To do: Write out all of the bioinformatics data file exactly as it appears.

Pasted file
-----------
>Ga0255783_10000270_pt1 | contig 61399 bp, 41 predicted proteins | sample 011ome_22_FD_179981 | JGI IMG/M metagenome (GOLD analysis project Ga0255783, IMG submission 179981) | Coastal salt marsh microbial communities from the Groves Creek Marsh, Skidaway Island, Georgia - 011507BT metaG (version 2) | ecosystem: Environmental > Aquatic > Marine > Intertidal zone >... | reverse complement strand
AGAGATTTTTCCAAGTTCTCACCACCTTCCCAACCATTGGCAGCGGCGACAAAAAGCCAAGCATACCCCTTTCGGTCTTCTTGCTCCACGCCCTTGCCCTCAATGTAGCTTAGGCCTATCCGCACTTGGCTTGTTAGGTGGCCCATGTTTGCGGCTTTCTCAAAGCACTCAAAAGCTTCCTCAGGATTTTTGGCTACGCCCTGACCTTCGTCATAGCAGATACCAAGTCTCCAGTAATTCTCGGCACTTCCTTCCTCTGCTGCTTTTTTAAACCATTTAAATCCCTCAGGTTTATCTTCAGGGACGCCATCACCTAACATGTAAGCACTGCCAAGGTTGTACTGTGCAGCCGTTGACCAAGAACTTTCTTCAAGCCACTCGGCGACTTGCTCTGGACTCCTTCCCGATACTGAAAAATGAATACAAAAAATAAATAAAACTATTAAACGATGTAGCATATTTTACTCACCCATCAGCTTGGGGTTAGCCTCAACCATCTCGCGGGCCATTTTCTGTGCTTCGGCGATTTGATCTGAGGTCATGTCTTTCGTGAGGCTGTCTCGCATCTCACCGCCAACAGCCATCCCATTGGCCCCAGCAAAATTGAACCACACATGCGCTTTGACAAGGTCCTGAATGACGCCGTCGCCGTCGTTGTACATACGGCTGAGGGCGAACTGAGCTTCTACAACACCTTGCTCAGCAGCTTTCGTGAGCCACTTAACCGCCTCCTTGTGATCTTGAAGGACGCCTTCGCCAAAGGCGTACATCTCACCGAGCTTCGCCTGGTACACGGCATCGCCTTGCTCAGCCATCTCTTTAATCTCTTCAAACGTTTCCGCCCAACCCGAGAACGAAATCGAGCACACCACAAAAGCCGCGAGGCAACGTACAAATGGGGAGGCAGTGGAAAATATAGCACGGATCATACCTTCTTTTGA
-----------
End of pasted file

>Ga0255783_10000270_pt1 | contig 61399 bp, 41 predicted proteins | sample 011ome_22_FD_179981 | JGI IMG/M metagenome (GOLD analysis project Ga0255783, IMG submission 179981) | Coastal salt marsh microbial communities from the Groves Creek Marsh, Skidaway Island, Georgia - 011507BT metaG (version 2) | ecosystem: Environmental > Aquatic > Marine > Intertidal zone >... | reverse complement strand
AGAGATTTTTCCAAGTTCTCACCACCTTCCCAACCATTGGCAGCGGCGACAAAAAGCCAAGCATACCCCTTTCGGTCTTCTTGCTCCACGCCCTTGCCCTCAATGTAGCTTAGGCCTATCCGCACTTGGCTTGTTAGGTGGCCCATGTTTGCGGCTTTCTCAAAGCACTCAAAAGCTTCCTCAGGATTTTTGGCTACGCCCTGACCTTCGTCATAGCAGATACCAAGTCTCCAGTAATTCTCGGCACTTCCTTCCTCTGCTGCTTTTTTAAACCATTTAAATCCCTCAGGTTTATCTTCAGGGACGCCATCACCTAACATGTAAGCACTGCCAAGGTTGTACTGTGCAGCCGTTGACCAAGAACTTTCTTCAAGCCACTCGGCGACTTGCTCTGGACTCCTTCCCGATACTGAAAAATGAATACAAAAAATAAATAAAACTATTAAACGATGTAGCATATTTTACTCACCCATCAGCTTGGGGTTAGCCTCAACCATCTCGCGGGCCATTTTCTGTGCTTCGGCGATTTGATCTGAGGTCATGTCTTTCGTGAGGCTGTCTCGCATCTCACCGCCAACAGCCATCCCATTGGCCCCAGCAAAATTGAACCACACATGCGCTTTGACAAGGTCCTGAATGACGCCGTCGCCGTCGTTGTACATACGGCTGAGGGCGAACTGAGCTTCTACAACACCTTGCTCAGCAGCTTTCGTGAGCCACTTAACCGCCTCCTTGTGATCTTGAAGGACGCCTTCGCCAAAGGCGTACATCTCACCGAGCTTCGCCTGGTACACGGCATCGCCTTGCTCAGCCATCTCTTTAATCTCTTCAAACGTTTCCGCCCAACCCGAGAACGAAATCGAGCACACCACAAAAGCCGCGAGGCAACGTACAAATGGGGAGGCAGTGGAAAATATAGCACGGATCATACCTTCTTTTGA